DUBLIN -- When John Hume, winner of the Nobel Peace Price, the Ghandi Peace Price and the Martin Luther King award, was asked what he was most proud of during a BBC interview, he replied helping start the Irish credit union movement. Hume founded the first Northern Ireland credit union in Derry that today has 30,000 members. He will go to help any credit union at the ring of a telephone.
For his lifelong accomplishments in the movement, WOCCU gave him their highest honor, the Distinguished Service Award, at their closing ceremonies for the 2006 Conference.
Hume, dressed in a tweed jacket and pants that looked comfortable, jokingly put the glass bowl on his head.
His acceptance speech was serious.
The world is so much smaller today, thanks to technology. A meeting of international credit union people in Ireland would have been impossible when credit unions were getting started. Credit unions have positively affected every Irish household and many households around the world, moving people from poverty to dignity. He said for working class people the only loan opportunities when he started in the movement were bad ones. "Today there isn't a pawnshop in Ireland."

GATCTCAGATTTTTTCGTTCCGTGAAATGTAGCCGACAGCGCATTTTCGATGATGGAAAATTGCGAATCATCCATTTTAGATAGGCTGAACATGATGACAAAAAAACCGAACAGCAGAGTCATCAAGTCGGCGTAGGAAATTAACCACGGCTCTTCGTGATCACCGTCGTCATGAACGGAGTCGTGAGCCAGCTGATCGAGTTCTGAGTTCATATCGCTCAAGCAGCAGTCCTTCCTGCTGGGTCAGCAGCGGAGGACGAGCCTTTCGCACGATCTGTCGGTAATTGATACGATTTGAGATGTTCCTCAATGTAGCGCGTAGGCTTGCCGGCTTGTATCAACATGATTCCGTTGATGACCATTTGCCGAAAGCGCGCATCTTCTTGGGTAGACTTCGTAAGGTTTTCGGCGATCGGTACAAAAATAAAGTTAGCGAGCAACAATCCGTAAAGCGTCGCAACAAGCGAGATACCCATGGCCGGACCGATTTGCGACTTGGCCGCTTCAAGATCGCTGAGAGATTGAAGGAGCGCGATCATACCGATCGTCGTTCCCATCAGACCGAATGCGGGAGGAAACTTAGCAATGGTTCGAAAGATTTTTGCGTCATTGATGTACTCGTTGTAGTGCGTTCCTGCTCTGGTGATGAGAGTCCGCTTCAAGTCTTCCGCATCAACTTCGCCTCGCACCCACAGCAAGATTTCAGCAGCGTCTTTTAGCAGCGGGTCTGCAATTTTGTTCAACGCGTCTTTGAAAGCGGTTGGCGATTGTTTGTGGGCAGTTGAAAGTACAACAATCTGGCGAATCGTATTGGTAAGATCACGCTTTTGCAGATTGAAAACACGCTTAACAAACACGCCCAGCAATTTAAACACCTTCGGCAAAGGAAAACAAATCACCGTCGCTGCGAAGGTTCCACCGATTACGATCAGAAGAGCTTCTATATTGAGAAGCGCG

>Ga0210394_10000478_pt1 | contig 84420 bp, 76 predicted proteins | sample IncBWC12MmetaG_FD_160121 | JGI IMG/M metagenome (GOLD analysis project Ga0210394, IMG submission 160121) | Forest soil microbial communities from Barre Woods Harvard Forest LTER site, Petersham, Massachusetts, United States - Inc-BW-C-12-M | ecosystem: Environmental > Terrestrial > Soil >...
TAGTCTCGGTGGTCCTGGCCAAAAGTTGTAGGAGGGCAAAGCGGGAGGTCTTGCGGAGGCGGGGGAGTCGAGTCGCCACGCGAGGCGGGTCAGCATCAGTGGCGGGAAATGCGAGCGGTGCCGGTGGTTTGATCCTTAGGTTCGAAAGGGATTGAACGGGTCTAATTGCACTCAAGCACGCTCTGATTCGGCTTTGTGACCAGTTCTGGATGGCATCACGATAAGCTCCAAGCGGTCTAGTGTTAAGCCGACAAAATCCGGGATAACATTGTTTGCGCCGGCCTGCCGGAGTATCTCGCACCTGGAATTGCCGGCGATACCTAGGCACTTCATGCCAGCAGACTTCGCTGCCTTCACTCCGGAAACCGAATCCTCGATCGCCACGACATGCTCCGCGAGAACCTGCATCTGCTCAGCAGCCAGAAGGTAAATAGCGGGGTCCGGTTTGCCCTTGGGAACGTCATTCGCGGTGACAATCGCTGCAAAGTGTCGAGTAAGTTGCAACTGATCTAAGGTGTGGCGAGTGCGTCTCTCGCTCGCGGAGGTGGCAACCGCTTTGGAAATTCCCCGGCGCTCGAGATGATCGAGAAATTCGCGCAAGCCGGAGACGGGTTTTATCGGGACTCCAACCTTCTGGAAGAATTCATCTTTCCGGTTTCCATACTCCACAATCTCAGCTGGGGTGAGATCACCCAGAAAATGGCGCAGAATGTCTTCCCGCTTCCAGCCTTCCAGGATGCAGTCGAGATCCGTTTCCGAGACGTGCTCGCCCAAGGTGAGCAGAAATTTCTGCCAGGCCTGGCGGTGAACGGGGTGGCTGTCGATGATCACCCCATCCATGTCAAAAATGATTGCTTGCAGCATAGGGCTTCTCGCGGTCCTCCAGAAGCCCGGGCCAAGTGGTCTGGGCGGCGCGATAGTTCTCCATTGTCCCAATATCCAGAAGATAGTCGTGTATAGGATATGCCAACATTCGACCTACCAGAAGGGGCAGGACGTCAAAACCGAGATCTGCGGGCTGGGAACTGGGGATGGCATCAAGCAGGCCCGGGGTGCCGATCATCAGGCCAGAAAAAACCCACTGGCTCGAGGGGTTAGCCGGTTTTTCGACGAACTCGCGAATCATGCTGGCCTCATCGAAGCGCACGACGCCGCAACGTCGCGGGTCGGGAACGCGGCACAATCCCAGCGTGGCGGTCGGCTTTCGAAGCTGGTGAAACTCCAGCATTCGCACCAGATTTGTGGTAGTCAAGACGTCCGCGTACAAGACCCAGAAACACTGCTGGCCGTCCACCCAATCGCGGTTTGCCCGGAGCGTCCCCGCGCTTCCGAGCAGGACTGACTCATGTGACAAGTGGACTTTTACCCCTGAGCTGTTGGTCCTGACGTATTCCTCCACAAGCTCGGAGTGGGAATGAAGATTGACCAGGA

What he would like is a world without war. He feels that everyone needs "to respect the differences" between ourselves and others. He told us who we are is merely an accident of birth.
His closing remarks asked the people to "Spill your sweat working together, not blood."